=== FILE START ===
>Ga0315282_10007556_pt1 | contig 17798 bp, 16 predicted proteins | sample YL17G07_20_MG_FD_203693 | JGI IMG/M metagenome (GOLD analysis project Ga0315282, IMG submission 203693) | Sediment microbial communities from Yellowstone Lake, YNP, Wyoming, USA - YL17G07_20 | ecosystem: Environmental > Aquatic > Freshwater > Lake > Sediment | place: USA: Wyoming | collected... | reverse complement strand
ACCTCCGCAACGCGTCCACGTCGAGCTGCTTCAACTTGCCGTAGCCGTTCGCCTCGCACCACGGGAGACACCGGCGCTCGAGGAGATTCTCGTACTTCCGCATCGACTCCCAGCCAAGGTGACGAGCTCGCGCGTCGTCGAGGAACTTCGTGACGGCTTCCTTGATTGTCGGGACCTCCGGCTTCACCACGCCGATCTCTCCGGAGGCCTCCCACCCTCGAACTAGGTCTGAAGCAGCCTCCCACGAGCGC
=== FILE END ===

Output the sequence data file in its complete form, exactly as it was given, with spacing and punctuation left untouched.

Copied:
>Ga0315282_10007556_pt1 | contig 17798 bp, 16 predicted proteins | sample YL17G07_20_MG_FD_203693 | JGI IMG/M metagenome (GOLD analysis project Ga0315282, IMG submission 203693) | Sediment microbial communities from Yellowstone Lake, YNP, Wyoming, USA - YL17G07_20 | ecosystem: Environmental > Aquatic > Freshwater > Lake > Sediment | place: USA: Wyoming | collected... | reverse complement strand
ACCTCCGCAACGCGTCCACGTCGAGCTGCTTCAACTTGCCGTAGCCGTTCGCCTCGCACCACGGGAGACACCGGCGCTCGAGGAGATTCTCGTACTTCCGCATCGACTCCCAGCCAAGGTGACGAGCTCGCGCGTCGTCGAGGAACTTCGTGACGGCTTCCTTGATTGTCGGGACCTCCGGCTTCACCACGCCGATCTCTCCGGAGGCCTCCCACCCTCGAACTAGGTCTGAAGCAGCCTCCCACGAGCGC